Napa burst onto the scene at the infamous 1976 Judgement of Paris, where 11 unsuspecting wine judges, unanimously picked the Napa rouge in a blind taste test over the old-guard Bordeaux. Since then Napa has been racking up 100-point scores from all the major critics, smashing our first fundamental.


Scarcity is key to the value of a wine, like any luxury good the limited supply drives the price.


Next, let’s look at production. Scarcity is key to the value of a wine, like any luxury good the limited supply drives the price. A first growth Bordeaux such as Chateau Lafite Rothschild can produce circa 35,000 cases per year compared to the top-rated Napa, Screaming Eagle which limits production to circa 1000 cases. When these wines reach their peak drinking maturity with the majority of the vintage consumed, scarcity drives price.

Finally are there any Napa wineries with a story or heritage? Napa Valley is based on stories. Take Robert Mondavi whose feud with his brother led him to leave the family winery and relocate to California with the aim of creating Cabernet better than the French. Or what about Brett Lopez who bought JJ Cohen’s land and named his wine, Scarecrow after JJ’s most famous film, The Wizard of Oz.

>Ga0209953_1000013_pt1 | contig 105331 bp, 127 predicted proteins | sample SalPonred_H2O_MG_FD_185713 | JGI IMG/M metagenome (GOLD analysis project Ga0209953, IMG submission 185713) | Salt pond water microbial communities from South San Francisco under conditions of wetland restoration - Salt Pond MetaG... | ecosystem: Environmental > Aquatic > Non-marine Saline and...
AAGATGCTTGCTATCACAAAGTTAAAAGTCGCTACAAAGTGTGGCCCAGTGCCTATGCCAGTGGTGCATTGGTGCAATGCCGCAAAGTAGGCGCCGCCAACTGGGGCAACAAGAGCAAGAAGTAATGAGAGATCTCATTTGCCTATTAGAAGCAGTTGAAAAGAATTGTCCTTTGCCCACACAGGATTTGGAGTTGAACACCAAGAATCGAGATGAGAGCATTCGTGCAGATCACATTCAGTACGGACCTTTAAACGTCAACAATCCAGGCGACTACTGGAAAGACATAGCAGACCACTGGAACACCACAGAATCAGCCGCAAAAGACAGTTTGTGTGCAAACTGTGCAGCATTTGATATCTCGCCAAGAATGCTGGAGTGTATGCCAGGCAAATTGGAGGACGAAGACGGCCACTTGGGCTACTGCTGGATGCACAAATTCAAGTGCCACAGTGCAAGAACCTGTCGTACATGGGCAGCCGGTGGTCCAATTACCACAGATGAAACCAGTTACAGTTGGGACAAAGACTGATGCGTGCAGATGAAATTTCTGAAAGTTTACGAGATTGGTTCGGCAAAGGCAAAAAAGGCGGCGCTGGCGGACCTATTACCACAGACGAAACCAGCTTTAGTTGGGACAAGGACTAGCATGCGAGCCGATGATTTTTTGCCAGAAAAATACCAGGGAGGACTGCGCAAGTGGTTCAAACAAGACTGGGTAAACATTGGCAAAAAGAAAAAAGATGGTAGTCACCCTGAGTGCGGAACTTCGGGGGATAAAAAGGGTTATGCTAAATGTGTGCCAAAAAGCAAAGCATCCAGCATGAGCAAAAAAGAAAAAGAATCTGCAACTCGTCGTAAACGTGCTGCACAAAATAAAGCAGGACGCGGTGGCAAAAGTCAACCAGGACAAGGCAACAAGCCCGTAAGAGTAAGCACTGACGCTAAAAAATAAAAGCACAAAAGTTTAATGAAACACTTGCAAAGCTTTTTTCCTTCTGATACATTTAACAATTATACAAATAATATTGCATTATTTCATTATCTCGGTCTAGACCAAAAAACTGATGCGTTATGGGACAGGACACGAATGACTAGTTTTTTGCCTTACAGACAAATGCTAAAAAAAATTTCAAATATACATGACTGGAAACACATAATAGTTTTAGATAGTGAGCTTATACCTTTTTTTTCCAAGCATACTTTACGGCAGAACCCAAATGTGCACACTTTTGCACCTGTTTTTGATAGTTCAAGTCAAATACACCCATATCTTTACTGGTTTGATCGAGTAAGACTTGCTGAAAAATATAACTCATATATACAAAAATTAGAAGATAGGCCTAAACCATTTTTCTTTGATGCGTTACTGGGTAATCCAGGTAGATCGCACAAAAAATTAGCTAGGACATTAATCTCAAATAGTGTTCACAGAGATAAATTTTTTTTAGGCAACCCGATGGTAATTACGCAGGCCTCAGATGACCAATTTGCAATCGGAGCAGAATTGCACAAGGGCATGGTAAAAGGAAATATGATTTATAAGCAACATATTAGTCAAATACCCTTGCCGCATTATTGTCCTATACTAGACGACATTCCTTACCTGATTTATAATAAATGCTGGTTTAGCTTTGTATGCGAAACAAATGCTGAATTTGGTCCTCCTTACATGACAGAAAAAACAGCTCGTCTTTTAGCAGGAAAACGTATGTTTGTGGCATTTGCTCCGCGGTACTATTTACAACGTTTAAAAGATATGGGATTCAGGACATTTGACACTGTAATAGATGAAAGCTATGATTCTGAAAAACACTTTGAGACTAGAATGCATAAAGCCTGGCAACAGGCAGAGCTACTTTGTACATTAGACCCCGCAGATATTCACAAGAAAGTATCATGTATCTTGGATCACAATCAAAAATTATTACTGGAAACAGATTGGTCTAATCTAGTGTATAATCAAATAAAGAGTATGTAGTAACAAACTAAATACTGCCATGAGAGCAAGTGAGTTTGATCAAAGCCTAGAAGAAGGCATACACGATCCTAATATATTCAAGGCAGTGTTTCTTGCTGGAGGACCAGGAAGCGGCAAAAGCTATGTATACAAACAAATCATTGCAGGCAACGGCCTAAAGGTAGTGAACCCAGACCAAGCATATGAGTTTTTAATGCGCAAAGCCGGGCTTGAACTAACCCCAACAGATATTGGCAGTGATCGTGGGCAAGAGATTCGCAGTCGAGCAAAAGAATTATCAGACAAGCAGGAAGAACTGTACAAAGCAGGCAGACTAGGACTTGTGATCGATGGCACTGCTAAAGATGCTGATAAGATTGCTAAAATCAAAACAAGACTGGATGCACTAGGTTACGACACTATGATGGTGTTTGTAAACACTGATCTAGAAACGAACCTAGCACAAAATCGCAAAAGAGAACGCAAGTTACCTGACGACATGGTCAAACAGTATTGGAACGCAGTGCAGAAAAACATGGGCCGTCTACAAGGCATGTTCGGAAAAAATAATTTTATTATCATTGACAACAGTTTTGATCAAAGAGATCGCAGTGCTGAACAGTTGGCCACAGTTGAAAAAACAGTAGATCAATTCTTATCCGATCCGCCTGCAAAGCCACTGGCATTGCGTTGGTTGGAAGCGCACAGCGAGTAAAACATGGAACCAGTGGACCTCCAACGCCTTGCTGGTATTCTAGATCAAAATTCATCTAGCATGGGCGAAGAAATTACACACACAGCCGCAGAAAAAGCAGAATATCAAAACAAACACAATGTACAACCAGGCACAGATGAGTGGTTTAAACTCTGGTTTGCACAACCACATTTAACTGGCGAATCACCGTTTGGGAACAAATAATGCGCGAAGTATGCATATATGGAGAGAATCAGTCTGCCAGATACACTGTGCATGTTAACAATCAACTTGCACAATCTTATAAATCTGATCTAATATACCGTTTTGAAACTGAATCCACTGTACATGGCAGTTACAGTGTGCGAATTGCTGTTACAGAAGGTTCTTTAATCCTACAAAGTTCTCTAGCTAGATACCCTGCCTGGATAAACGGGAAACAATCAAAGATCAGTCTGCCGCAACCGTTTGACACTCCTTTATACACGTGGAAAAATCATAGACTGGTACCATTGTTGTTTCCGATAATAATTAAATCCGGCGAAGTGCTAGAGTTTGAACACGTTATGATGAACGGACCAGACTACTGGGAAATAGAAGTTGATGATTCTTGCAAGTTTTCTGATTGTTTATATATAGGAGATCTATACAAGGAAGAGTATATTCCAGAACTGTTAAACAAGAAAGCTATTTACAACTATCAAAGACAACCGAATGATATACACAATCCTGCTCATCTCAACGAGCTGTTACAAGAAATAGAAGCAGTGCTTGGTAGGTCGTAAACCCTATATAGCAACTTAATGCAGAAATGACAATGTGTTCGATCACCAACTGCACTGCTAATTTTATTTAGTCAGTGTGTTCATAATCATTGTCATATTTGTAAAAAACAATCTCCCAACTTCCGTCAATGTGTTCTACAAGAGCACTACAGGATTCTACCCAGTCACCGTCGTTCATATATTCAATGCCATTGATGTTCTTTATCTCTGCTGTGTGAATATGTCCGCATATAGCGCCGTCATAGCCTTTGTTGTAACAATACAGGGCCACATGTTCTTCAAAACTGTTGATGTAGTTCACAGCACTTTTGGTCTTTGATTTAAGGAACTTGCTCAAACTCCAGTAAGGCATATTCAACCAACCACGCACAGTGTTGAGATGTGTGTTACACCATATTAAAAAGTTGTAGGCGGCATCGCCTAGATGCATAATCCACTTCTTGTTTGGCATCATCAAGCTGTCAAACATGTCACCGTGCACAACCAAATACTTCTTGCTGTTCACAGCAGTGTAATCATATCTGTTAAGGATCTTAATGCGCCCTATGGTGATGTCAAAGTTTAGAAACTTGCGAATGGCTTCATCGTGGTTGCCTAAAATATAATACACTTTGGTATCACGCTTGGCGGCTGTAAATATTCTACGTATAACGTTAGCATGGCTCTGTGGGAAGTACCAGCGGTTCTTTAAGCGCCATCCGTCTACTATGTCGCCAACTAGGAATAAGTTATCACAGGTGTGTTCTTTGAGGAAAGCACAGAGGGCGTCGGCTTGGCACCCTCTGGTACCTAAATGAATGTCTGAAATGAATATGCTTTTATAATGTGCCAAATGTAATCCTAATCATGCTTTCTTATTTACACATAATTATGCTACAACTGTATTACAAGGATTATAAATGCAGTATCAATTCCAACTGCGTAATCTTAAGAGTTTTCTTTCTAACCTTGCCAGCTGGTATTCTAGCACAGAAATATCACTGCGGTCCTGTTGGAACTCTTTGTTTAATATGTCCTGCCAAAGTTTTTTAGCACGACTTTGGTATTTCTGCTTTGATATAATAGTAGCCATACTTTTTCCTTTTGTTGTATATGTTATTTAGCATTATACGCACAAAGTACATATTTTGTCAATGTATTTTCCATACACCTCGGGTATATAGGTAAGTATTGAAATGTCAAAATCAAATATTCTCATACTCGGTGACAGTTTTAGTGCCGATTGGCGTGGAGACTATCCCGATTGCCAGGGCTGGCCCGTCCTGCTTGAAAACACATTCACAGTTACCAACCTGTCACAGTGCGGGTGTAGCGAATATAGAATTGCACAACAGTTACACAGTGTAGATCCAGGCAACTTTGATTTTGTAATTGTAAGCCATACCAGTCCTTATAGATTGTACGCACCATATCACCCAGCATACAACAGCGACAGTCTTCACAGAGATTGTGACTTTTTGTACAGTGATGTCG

So the big question… Why is Napa trading at such a discount?

It was America’s worst kept secret. The domestic demand for Napa wines was so strong that US suppliers were not incentivised to export to more complicated international markets. A point highlighted below by Lisa Perrotti-Brown (MW) in a recent Cult and Boutique podcast.



The data also backs up this increased adoption of Napa wines. Between January and June 2022, 154 different Californian wines have been traded on the Liv-Ex exchange vs 145 wines in the same period of 2021. The California 50 (the Napa index) performance also strengthens this argument up 26.1% over the last 12 months vs the benchmark Liv-Ex 100 up 22%.

Don’t be fooled into thinking nine extra wines traded is insignificant. A 6% growth rate is a characteristic of the early adoption phase in the growth cycle. The early adoption phase is a great entry point for investors before the growth curve accelerates into the early majority phase.